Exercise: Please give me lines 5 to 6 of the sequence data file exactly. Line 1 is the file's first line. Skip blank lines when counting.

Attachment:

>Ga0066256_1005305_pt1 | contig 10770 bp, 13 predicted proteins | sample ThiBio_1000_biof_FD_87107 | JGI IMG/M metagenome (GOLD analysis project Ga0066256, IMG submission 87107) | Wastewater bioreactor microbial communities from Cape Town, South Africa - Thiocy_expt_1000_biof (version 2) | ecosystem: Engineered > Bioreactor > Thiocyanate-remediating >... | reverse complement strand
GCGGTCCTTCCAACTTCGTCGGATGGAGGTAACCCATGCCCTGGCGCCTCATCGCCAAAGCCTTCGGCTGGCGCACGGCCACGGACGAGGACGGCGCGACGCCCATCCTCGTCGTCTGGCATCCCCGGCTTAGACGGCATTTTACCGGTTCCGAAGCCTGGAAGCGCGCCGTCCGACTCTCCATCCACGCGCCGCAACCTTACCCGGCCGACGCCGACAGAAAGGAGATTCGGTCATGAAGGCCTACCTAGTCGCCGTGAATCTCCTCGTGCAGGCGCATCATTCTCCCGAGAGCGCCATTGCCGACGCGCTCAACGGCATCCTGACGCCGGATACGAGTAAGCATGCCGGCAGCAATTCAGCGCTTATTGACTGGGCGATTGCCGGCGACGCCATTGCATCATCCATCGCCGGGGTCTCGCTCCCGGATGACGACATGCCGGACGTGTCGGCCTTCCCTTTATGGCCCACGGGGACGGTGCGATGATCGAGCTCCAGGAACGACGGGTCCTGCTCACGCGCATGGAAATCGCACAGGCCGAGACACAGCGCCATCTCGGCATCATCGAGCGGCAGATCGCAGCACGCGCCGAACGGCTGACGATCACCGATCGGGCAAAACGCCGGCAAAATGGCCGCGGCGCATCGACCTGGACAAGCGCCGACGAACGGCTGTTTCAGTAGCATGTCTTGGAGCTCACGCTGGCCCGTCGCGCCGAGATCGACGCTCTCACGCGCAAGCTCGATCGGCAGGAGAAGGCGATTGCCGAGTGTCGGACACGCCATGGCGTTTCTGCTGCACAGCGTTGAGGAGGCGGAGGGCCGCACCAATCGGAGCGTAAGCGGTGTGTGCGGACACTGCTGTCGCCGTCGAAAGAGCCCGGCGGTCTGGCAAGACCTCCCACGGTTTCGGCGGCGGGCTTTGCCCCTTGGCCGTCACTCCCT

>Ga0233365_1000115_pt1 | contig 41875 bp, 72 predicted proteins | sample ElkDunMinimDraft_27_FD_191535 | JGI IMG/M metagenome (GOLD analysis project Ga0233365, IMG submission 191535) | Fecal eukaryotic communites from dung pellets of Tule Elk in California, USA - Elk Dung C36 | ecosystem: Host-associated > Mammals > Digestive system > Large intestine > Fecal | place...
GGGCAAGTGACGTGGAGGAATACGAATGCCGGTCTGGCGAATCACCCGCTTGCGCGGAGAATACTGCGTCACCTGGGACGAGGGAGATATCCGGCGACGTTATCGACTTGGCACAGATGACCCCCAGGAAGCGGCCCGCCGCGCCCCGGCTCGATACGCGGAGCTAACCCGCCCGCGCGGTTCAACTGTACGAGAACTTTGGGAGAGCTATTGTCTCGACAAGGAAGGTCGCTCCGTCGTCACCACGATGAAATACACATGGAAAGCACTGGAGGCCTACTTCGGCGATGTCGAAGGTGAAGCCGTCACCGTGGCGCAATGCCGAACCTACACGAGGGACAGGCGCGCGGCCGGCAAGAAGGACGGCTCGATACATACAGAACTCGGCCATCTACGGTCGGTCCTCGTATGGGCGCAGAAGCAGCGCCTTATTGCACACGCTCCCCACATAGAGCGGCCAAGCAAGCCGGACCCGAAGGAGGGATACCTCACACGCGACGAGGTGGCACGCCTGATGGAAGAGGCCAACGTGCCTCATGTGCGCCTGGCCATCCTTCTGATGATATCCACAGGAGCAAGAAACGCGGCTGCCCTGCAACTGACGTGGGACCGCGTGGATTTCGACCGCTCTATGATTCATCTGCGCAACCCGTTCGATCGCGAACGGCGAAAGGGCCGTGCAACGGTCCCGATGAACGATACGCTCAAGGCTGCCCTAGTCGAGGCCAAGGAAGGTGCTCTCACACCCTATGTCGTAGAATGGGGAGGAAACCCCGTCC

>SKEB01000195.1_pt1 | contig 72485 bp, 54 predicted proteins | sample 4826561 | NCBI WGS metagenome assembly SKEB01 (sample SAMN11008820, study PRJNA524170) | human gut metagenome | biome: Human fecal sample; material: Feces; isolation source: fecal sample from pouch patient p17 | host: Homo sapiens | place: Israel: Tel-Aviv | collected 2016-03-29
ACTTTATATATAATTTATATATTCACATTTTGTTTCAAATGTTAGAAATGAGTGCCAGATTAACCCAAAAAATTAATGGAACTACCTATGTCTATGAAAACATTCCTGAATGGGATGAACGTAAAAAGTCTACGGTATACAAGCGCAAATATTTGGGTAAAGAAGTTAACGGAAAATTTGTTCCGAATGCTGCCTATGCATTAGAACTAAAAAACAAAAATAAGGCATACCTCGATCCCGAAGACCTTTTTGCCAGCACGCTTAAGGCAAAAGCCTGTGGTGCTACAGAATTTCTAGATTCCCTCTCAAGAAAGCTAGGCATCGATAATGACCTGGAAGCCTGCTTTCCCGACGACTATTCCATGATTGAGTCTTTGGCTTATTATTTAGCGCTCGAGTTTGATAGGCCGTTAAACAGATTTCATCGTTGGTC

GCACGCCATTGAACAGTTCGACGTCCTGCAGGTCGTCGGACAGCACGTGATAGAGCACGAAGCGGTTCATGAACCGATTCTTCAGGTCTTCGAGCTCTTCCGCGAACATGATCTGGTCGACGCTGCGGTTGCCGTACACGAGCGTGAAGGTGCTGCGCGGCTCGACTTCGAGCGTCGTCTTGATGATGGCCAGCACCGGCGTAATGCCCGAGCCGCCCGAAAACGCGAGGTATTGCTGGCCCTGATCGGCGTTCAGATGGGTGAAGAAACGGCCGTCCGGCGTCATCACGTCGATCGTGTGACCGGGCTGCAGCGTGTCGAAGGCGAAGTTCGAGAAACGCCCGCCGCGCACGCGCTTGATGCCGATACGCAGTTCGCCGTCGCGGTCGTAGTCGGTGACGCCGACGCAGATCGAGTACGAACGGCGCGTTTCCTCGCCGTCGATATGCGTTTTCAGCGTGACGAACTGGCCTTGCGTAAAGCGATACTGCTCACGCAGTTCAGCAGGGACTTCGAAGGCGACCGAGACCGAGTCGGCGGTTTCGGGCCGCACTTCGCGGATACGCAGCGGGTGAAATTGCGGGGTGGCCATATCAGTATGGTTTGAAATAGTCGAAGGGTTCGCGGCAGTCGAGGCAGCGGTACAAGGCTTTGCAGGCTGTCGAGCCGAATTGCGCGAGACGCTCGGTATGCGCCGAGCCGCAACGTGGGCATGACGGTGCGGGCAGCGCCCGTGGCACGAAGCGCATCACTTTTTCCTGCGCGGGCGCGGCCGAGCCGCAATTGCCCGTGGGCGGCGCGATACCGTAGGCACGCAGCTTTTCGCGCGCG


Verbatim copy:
>SKEB01000195.1_pt1 | contig 72485 bp, 54 predicted proteins | sample 4826561 | NCBI WGS metagenome assembly SKEB01 (sample SAMN11008820, study PRJNA524170) | human gut metagenome | biome: Human fecal sample; material: Feces; isolation source: fecal sample from pouch patient p17 | host: Homo sapiens | place: Israel: Tel-Aviv | collected 2016-03-29
ACTTTATATATAATTTATATATTCACATTTTGTTTCAAATGTTAGAAATGAGTGCCAGATTAACCCAAAAAATTAATGGAACTACCTATGTCTATGAAAACATTCCTGAATGGGATGAACGTAAAAAGTCTACGGTATACAAGCGCAAATATTTGGGTAAAGAAGTTAACGGAAAATTTGTTCCGAATGCTGCCTATGCATTAGAACTAAAAAACAAAAATAAGGCATACCTCGATCCCGAAGACCTTTTTGCCAGCACGCTTAAGGCAAAAGCCTGTGGTGCTACAGAATTTCTAGATTCCCTCTCAAGAAAGCTAGGCATCGATAATGACCTGGAAGCCTGCTTTCCCGACGACTATTCCATGATTGAGTCTTTGGCTTATTATTTAGCGCTCGAGTTTGATAGGCCGTTAAACAGATTTCATCGTTGGTC